Toshiba is actively looking for buyers for shares of their flash memory business, and SK Hynix, one of the world's premier manufacturers of flash memory, is joining up with US investment firm Bain Capital, one of the largest such outfits in the nation, with the goal of netting the business for themselves. During preliminary bidding, their 2 billion yen bid was outdone by Foxconn-owned Hon Hai Precision Industry out of Taiwan, who was willing to lay out 3 billion yen. This prompted SK Hynix to enlist outside help, and Bain Capital is the company they looked to for that help. As it happens, Bain Capital was also a potential bidder in the upcoming sale of Toshiba's flash memory business.
The strategy that SK Hynix wants to employ here isn't quite as simple as asking Bain Capital for a handout in return for shares of the business. Instead, they've enlisted Bain Capital to not only invest a bit of their own money, but to use their significant pull in international business to help them gain favor from investors worldwide. Bain Capital's influence in Toshiba's homeland of Japan is already nothing to sneeze at, with Domino's Pizza Japan, Japan Wind Development, and Skylark, the nation's largest family restaurant chain, all having some of Bain's money in their coffers. Japan is not the only place where Bain Capital has thrown some cash around, and SK Hynix is hoping to leverage this to gain new investment partners to help them not only get enough money up to be the top bidder for Toshiba's NAND business, but to help them appear as fit as possible to take over the business.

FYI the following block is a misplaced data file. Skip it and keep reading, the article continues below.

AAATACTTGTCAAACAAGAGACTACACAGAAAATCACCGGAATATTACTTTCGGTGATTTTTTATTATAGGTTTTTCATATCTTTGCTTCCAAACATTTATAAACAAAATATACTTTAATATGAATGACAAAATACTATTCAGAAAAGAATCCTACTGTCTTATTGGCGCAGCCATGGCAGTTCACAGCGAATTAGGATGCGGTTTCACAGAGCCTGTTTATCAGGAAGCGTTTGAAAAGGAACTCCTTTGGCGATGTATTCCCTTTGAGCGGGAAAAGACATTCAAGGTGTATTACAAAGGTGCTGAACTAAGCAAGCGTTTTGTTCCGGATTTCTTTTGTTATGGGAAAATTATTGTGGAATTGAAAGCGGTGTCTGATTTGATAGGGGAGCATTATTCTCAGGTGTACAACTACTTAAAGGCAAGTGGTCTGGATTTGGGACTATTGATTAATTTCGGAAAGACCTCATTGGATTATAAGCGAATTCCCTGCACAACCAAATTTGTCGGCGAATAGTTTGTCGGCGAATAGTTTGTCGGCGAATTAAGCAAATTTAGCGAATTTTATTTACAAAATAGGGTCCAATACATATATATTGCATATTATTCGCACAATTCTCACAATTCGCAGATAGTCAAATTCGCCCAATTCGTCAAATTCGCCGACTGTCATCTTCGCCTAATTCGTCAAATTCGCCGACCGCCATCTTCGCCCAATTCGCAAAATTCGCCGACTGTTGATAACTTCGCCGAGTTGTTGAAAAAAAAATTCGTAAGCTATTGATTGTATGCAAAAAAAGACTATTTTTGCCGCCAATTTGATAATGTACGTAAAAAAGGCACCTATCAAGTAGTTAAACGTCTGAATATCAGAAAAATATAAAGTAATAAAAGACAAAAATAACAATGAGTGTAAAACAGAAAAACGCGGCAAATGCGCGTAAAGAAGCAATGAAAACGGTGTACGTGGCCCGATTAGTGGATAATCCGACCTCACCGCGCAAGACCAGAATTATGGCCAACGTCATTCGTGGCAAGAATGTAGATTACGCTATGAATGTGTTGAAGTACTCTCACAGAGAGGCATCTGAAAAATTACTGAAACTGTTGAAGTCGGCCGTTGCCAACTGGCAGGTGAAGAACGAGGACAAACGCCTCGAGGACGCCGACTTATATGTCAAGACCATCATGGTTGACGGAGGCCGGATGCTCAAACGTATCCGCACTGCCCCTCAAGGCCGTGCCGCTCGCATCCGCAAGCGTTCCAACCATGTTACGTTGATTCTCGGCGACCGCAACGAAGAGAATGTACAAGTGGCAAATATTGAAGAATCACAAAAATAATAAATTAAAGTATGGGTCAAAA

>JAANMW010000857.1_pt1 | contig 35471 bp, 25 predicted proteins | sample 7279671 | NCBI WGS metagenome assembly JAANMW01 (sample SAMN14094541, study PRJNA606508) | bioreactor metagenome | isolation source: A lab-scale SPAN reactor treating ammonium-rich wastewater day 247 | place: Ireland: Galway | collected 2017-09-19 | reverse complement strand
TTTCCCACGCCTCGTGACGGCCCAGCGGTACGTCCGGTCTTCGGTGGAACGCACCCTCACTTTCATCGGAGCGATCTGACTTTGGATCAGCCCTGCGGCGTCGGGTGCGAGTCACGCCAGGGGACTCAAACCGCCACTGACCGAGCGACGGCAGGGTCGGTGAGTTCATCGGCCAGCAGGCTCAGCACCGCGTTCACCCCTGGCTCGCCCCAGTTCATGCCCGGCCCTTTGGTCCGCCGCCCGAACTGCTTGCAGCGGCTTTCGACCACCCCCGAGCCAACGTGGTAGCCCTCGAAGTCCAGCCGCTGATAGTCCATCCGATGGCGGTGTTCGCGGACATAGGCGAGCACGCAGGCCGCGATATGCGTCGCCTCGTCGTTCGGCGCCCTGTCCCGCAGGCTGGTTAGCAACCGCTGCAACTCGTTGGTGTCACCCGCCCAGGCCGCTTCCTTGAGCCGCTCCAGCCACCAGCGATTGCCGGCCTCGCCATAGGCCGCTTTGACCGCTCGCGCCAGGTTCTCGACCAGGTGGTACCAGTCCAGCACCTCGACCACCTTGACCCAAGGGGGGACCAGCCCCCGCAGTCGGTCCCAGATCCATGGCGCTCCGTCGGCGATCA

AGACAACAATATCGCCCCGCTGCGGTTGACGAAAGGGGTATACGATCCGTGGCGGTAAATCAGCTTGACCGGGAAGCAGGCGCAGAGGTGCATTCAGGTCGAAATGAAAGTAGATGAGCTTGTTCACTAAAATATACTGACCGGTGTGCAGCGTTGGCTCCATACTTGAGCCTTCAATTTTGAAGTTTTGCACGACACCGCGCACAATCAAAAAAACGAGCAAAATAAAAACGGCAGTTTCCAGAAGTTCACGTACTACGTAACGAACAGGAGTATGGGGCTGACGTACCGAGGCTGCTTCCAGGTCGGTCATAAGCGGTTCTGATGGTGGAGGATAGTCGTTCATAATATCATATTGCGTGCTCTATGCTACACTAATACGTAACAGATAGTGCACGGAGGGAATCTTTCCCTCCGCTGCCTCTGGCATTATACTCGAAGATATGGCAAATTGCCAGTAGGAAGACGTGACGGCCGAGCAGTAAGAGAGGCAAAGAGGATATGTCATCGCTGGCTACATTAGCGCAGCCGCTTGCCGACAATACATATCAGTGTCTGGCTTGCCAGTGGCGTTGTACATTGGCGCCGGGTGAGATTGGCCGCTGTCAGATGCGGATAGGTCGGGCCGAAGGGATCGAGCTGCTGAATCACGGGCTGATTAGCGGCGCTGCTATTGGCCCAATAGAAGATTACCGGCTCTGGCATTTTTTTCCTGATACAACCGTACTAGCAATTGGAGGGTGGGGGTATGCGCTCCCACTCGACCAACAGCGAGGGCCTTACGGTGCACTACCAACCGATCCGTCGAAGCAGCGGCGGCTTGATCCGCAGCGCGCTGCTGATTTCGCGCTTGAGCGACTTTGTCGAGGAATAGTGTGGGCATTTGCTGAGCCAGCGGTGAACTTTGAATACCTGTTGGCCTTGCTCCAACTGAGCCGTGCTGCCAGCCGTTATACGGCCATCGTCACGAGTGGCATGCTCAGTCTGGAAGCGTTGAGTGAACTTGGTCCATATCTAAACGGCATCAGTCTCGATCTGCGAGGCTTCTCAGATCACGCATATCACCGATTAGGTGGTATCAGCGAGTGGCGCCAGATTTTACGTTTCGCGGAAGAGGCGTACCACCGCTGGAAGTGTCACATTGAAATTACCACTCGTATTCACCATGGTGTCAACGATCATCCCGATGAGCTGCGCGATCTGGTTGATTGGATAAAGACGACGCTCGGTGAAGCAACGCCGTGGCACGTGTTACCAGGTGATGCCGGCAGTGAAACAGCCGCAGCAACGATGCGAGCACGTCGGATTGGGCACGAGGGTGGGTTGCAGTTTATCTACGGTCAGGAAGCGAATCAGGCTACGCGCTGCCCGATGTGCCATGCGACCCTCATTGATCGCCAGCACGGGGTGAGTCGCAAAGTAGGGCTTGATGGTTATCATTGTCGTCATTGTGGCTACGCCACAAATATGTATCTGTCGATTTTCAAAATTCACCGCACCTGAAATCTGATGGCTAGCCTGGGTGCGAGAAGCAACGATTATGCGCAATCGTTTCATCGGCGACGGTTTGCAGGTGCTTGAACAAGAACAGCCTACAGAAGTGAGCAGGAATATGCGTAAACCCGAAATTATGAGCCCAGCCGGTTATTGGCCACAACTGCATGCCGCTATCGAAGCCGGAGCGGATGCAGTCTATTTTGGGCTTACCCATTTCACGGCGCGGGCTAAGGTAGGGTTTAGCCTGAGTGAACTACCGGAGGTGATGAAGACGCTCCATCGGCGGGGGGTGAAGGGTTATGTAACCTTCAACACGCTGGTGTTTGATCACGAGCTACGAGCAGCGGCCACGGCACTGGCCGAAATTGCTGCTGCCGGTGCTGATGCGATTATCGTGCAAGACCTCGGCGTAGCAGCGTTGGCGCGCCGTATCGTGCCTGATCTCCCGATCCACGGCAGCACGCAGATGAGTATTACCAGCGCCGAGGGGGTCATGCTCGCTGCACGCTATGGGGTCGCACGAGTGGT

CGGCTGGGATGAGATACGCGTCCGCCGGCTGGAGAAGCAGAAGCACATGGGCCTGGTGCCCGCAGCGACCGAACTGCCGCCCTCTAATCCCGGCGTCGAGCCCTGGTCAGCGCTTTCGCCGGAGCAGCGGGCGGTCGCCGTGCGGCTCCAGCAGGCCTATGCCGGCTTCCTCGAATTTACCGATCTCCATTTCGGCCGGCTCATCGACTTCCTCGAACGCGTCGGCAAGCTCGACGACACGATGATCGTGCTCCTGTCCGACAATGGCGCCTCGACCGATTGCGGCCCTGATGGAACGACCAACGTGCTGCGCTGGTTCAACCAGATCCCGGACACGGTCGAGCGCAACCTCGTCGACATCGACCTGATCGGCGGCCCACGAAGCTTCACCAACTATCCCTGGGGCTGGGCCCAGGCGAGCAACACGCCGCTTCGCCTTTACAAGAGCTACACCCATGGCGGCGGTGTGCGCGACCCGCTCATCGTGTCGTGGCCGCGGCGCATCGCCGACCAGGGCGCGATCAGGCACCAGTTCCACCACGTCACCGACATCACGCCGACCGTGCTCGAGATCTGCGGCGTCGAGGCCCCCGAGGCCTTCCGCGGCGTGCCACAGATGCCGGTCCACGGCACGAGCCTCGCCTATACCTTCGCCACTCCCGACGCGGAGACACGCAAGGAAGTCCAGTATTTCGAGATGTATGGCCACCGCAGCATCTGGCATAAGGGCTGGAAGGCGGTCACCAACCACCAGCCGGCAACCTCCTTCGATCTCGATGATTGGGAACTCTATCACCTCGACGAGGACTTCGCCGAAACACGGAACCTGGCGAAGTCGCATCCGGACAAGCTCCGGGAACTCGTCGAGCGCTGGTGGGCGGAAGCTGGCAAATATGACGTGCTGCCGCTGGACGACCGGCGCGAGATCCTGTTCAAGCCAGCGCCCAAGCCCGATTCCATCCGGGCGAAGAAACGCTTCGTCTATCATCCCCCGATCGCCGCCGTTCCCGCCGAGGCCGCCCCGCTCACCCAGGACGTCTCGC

SK Hynix will need not only money, but favor. Before being approved to take over, even if they make the highest bid, SK Hynix must have the approval of the Japanese government and Toshiba officials before the deal can go through. On top of that, SK Hynix is not the only one getting outside help to reach the top of the bidding charts. Broadcom, a chipmaking outfit from the US, is taking a similar approach in teaming up with Silver Lake Partners, though their reach and wallet aren't quite as big as those of Bain Capital. Interestingly, Google and other big players want in as well, which means that at least one player in the bidding will be mostly taking the investment firms out of the equation and throwing their own money around. The action will come to a head in June, when Japanese government authorities and Toshiba come together to announce who they wish to win the bidding, or the preferred bidder, and to officially open up the bidding.